What does Burger King’s new veggie Whopper taste like?
Weirdly meaty Rebel Whopper is chain’s attempt to catch plant-based-food wave
Burger King’s Rebel Whopper: the nonmeat burger looks like the real thing
“Where’s the beef?” was a slogan used to advertise a well-known US fast-food chain in the 1980s, but when it comes to the burger that an even better-known US fast-food chain has just launched in Ireland and across Europe the answer is pretty definitive: it’s absolutely nowhere.
Burger King’s Rebel Whopper, which went on sale here yesterday, is rebellious because the beef that normally sits in its seedy buns under a pile of wilted lettuce, onions, pickles and that gloopy mixture of mayonnaise and ketchup has been axed.
In its place is an achingly on-trend soya-and-wheat combo that has been mixed with a mishmash of vegetable oil, salt and flavourings to create a patty that is, weirdly, almost indistinguishable from that in an old-school Whopper.
I go in and ask for a Rebel Whopper with all the shame of a teenage boy buying a racy magazine in one of those luridly lit ‘adult entertainment’ stores on Capel Street
The Rebel is one of the biggest product launches in Burger King’s 65-year history and is perhaps an even bigger deal for Unilever, owner of the Vegetarian Butcher, the Netherlands-based company behind the plant patty. (The US version, made by Impossible Foods, can’t be sold in Europe, as it contains genetically modified ingredients that the EU requires to be tested before it is allowed to go on sale.)
Burger King isn’t calling the nonmeat Whopper vegan, as the patty is cooked on the same grill used for meaty burgers and dressed with regular, traditionally eggy mayonnaise. (It also has much the same calorie count as a normal Whopper – about 610 compared with 640 for the meat version – and is much the same price.) But the fast-food giant is still hoping the Rebel will allow it to catch the plant-based wave.
In the name of research, The Irish Times goes into a Burger King in Dublin and asks for a Rebel Whopper with all the nervousness and shame of a teenage boy buying a racy magazine in one of those luridly lit “adult entertainment” stores on Capel Street.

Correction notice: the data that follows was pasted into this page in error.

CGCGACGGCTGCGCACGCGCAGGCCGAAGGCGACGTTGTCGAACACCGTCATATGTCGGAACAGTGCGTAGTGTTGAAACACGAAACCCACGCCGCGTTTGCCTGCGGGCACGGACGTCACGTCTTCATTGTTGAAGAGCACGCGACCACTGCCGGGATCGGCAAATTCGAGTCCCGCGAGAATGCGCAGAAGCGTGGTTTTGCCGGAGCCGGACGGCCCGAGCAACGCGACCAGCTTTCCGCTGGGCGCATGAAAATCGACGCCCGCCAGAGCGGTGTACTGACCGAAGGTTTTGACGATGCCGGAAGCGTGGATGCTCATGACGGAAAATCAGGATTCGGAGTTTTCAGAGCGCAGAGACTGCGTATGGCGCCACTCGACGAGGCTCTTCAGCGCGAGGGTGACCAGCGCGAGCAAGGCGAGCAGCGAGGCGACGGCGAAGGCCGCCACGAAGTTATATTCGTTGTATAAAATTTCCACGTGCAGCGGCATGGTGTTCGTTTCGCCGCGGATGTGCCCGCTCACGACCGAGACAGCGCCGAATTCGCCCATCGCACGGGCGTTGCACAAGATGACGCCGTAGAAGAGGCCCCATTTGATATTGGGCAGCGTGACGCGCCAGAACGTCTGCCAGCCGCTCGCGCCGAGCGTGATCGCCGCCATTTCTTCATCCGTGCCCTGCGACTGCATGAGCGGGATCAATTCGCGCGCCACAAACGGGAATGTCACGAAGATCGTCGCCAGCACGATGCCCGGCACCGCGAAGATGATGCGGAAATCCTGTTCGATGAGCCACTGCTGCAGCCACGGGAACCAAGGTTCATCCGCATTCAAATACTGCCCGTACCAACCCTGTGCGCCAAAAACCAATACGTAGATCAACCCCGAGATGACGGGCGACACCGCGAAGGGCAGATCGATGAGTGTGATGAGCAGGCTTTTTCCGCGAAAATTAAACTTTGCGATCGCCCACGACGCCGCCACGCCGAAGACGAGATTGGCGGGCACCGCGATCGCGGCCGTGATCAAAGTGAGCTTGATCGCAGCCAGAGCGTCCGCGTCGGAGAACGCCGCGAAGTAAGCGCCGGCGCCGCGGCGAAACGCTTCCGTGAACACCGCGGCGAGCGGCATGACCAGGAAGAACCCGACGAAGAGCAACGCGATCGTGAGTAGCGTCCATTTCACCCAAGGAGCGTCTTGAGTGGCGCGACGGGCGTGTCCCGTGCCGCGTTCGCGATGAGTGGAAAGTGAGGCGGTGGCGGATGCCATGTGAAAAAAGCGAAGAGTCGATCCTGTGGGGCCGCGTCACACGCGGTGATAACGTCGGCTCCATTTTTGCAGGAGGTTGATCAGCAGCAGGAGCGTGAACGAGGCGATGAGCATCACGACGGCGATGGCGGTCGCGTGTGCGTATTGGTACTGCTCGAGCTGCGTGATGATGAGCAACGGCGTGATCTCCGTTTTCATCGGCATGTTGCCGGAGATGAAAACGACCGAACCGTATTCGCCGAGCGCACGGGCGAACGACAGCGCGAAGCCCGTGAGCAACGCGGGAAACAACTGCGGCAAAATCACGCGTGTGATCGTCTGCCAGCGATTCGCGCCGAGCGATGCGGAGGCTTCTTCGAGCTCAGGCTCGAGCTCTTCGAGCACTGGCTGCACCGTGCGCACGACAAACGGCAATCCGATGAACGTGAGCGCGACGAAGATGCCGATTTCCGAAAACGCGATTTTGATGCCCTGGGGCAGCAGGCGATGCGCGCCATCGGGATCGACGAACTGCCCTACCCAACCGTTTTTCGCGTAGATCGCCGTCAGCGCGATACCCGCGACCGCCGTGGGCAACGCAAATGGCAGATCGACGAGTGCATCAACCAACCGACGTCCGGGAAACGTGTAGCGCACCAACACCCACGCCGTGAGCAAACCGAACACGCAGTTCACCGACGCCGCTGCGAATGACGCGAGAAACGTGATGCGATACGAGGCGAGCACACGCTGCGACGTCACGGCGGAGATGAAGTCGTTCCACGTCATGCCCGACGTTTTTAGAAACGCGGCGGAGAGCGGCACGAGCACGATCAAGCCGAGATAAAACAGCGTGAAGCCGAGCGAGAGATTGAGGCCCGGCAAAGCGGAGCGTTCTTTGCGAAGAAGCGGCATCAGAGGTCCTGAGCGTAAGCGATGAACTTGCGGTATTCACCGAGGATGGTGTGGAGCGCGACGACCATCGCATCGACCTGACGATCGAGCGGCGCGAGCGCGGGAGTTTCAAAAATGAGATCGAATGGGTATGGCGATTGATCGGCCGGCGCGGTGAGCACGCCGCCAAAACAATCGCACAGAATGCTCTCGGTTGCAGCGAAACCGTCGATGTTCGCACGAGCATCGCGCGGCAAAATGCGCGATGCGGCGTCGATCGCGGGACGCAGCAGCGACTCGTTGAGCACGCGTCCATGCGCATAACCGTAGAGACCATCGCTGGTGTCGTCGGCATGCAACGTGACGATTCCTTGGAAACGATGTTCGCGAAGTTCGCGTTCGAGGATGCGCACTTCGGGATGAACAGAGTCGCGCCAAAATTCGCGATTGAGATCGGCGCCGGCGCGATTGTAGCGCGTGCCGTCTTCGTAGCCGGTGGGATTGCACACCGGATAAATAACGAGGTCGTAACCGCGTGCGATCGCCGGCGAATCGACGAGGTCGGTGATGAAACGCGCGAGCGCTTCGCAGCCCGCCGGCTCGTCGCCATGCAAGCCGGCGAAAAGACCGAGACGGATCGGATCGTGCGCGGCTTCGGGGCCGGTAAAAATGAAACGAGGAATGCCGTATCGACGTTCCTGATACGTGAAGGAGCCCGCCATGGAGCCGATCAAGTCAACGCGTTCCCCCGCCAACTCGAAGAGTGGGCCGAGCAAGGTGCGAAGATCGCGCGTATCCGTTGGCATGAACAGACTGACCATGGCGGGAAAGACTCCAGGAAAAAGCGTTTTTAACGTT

“CAN I HAVE A REBEL WHOPPER!” the server bellows to some faceless attendant in the background before adding in a quiet voice that I am among the first people to order the plant patty in this temple to meat. “I think they will fly, though, because they are new, and people always like to try the new things,” she says.
She herself has tried the Rebel once – also for research purposes – and assures me it is an excellent replacement for a proper burger. Then she asks if I want a Rebel Whopper meal deal or a Double Rebel Whopper meal deal. “Just the burger,” I say, and hand over €5.10.
Moments later I am walking to a table with a bundle of green-tinged waxy paper that looks a little lost and lonely without a soft drink and fries to keep it company. Then I divest the Rebel of its wrapping and poke and prod it like a doctor carrying out a particularly intrusive medical. It looks for all the world like a regular Whopper, right down to the grease-slicked patty at its core.
I hold a piece of the thin patty up to the light. It is grey and greasy and would be unlikely to find many takers were it served without all the accoutrements
I take a bite and am transported, like Marcel Proust, back to my youth, to a time when I didn’t give a rashers what I ate or what it might do to my heart or my waistline.
The Rebel tastes like any other Whopper I have ever had, which is to say it tastes primarily of onions and gherkins and bread and mayonnaisy ketchup, with a hint of meaty goodness hiding behind all the bit players.
The texture is fleshy, for a plant, as is the taste. I stop eating my burger halfway through and tear it apart to better examine the contents. Under the suspicious eye of staff and fellow diners, who clearly think I am drunk, I hold a piece of the thin patty up to the light. It is grey and greasy and would be unlikely to find many takers were it served without all the accoutrements.
But this is a burger that will rarely be seen naked by the general public, and it will surely serve its masters well, not least because, in addition to tasting grand, it comes with novelty and a hint of smugness, which sounds like an almost irresistible meal deal.
Burger King’s Unbelievable Chicken King, another vegan burger, which has been on sale in Sweden, comes next. It remains to be seen if it will fly.